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Why natural gas prices hit $4 before returning to previous levels

Natural gas prices keep rising despite weekly hits from inventories (Part 3 of 6)

(Continued from Part 2)

Natural gas price movement

Natural gas prices touched $4 last week due to forecasts of colder-than-normal weather in October. On Monday, prices increased to $4.15 per MMBtu (British thermal units in millions), after forecasts from MDA Weather Services called for below normal temperatures in parts of the central U.S. from October 4 through October 13.

Colder weather is bullish for natural gas prices because heating demands increase. Plus, natural gas inventory levels in the preceding week, ending September 19, were 13% below the five-year average, which is the biggest deficit since 2005. On Monday, cold weather coupled with weak inventory levels caused prices to close ~4% higher than at the close of the previous market day.

However, prices fell on Tuesday, September 30, due to milder weather forecasts in Eastern and Central USA. The Global Forecast System showed normal temperatures in these regions from October 6 through October 15. Previous forecasts had showed cooler temperatures in these regions.

Plus, speculations that the inventory figure will increase by triple digits, 105 Bcf to 108 Bcf, also caused prices to slip. Part 2 of this series covered actual inventory movement last week.

Prices closed at $4.12, capping the first quarterly drop at ~1% lower than the previous market close.

The declining trend continued Wednesday, closing at $4.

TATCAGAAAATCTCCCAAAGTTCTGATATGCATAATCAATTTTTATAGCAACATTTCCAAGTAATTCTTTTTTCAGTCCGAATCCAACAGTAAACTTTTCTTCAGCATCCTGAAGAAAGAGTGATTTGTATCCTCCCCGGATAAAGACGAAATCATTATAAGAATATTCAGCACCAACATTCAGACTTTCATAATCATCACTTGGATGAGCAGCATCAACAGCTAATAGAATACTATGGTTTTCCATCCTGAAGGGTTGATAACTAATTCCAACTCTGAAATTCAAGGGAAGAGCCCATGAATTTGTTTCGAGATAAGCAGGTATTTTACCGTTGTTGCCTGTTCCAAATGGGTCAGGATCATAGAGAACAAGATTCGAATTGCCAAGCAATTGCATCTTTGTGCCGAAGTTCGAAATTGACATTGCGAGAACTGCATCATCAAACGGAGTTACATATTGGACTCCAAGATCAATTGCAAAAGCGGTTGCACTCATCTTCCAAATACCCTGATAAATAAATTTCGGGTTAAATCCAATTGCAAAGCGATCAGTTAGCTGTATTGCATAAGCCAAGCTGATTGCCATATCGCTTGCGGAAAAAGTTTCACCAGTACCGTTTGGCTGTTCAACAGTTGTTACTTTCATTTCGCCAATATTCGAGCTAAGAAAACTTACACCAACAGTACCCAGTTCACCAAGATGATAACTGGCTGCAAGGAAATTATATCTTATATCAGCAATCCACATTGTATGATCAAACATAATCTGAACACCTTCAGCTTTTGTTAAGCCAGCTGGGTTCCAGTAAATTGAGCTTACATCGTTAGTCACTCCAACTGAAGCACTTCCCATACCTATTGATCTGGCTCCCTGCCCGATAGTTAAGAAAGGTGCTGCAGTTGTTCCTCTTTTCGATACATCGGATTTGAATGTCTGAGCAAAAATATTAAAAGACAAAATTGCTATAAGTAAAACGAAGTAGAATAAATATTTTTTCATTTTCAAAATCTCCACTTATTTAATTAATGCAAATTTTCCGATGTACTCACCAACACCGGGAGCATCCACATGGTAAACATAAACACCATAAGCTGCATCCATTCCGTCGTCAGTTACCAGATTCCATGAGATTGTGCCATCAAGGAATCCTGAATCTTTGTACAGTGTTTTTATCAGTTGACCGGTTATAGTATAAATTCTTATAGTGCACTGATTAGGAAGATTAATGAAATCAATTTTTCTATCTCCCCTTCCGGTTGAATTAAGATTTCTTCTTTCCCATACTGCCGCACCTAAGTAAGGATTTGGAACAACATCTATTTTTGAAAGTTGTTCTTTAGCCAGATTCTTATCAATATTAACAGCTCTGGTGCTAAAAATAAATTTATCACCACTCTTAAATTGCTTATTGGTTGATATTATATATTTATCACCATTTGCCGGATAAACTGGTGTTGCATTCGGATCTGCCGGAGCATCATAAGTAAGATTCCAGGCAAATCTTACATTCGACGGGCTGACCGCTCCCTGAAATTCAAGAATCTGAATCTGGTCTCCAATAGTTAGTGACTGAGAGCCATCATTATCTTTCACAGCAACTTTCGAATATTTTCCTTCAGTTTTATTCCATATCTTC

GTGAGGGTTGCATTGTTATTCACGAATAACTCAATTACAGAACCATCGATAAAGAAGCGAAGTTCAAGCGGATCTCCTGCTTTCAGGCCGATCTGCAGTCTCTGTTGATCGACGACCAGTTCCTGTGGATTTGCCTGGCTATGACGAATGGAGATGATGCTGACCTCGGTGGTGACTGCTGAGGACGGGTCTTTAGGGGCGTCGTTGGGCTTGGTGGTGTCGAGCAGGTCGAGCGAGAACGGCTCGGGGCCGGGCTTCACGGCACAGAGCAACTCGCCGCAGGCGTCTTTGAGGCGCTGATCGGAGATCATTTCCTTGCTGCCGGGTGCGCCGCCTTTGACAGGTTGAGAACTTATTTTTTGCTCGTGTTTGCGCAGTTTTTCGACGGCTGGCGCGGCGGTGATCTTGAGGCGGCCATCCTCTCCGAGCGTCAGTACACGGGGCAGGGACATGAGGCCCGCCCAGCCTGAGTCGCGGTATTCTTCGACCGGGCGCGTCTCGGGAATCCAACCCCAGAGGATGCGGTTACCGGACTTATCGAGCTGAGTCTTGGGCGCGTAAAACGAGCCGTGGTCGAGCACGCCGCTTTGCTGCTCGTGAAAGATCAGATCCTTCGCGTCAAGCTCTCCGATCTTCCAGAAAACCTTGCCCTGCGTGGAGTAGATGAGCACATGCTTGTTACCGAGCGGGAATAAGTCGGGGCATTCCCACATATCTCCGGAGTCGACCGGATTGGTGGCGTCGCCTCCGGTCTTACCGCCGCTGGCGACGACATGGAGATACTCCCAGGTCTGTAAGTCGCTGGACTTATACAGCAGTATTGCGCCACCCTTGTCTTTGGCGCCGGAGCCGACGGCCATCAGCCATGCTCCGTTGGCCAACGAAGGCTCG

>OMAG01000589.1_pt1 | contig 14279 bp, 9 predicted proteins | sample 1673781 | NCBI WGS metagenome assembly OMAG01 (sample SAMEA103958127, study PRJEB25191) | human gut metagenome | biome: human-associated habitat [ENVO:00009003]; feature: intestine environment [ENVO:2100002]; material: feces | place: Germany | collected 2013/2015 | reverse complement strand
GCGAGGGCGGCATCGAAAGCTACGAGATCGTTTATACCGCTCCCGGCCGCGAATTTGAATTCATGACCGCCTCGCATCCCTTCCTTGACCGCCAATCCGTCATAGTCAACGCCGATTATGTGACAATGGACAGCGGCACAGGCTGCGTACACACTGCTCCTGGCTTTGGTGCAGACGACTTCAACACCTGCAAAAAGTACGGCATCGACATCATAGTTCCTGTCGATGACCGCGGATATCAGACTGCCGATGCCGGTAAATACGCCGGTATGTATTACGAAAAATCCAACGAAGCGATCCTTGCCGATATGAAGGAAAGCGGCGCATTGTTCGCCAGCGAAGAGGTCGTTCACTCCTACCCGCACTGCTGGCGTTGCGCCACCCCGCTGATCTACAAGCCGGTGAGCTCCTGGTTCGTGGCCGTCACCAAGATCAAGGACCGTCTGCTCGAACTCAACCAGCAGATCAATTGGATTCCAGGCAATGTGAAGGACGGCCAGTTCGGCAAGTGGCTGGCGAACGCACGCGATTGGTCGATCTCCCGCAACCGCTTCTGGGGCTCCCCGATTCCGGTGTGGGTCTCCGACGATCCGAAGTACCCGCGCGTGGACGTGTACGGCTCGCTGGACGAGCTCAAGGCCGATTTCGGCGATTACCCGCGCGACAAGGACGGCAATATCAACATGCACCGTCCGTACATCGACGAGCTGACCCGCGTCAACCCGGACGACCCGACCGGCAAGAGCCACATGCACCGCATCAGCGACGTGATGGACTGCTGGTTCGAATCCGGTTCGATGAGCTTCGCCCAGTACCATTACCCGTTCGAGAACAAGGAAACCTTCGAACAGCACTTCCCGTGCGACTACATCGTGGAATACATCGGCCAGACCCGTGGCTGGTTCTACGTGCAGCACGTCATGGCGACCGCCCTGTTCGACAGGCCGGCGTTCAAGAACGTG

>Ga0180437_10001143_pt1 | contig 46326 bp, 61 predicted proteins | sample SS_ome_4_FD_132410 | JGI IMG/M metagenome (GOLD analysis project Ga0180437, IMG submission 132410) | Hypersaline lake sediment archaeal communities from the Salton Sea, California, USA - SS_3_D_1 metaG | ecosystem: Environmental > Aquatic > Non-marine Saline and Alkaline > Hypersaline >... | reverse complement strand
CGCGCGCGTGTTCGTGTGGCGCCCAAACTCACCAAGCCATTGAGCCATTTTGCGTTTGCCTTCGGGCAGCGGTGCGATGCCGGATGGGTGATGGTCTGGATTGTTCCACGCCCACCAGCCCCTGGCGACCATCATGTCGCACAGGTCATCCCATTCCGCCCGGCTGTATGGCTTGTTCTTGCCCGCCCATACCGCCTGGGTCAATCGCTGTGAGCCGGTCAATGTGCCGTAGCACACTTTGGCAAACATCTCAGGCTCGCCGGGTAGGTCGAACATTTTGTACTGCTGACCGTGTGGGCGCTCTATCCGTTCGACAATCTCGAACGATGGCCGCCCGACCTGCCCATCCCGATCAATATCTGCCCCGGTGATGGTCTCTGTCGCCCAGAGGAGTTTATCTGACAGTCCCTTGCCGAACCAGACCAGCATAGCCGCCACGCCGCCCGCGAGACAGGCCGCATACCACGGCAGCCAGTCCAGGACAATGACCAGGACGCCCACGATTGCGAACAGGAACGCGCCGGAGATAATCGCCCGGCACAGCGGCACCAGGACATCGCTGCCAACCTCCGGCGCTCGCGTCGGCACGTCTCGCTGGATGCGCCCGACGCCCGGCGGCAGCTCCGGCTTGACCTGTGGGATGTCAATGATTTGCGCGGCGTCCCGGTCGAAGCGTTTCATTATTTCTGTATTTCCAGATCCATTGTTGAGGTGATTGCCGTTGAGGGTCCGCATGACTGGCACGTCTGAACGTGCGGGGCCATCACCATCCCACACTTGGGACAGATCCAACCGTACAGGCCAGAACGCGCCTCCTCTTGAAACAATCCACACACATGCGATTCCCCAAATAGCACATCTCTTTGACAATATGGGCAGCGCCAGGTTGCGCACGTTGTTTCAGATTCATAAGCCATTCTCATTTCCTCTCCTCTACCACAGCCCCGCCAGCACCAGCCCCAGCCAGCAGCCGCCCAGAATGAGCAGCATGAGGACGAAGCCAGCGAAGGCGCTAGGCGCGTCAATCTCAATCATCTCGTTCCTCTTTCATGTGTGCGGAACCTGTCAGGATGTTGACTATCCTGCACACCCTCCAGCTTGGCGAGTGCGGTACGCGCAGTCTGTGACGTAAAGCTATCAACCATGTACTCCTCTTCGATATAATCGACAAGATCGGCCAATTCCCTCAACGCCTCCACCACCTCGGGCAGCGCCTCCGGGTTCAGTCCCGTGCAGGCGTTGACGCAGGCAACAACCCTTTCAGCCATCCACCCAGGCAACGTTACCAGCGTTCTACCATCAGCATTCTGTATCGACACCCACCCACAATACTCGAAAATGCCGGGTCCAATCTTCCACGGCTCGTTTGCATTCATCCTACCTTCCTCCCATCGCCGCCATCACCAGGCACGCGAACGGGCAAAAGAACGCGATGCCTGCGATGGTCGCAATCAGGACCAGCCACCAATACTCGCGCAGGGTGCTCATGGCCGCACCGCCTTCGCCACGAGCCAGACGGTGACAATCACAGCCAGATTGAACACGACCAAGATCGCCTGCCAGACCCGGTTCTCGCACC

Falling again from levels close to $4, natural gas prices retreated to $3.93 MMBtu on Thursday after the EIA reported a higher than expected increase in inventories.


Gas inventories increased to 3.1 trillion cubic feet (or Tcf) on September 26 from lows of 1.887 Tcf in March this year. Inventory gains have now consistently been topping the five-year weekly averages for 24 straight weeks.

The booming supply from the shale gas revolution has been driving this remarkable build in U.S. natural gas stocks. Check out the next part of this series to find out more about the booming U.S. natural gas production.

Key stocks and ETFs

Natural gas prices affect the margins of producers like Chesapeake Energy (CHK), Devon Energy (DVN), EOG Resources (EOG), and Cabot Oil and Gas (COG). Most of these companies are components of the Energy Select Sector SPDR ETF (XLE).

Apart from natural gas prices, Market Realist also covers crude prices. Check out Market Realist’s Energy & Power page to read about last week’s crude inventory movements.

Continue to Part 4

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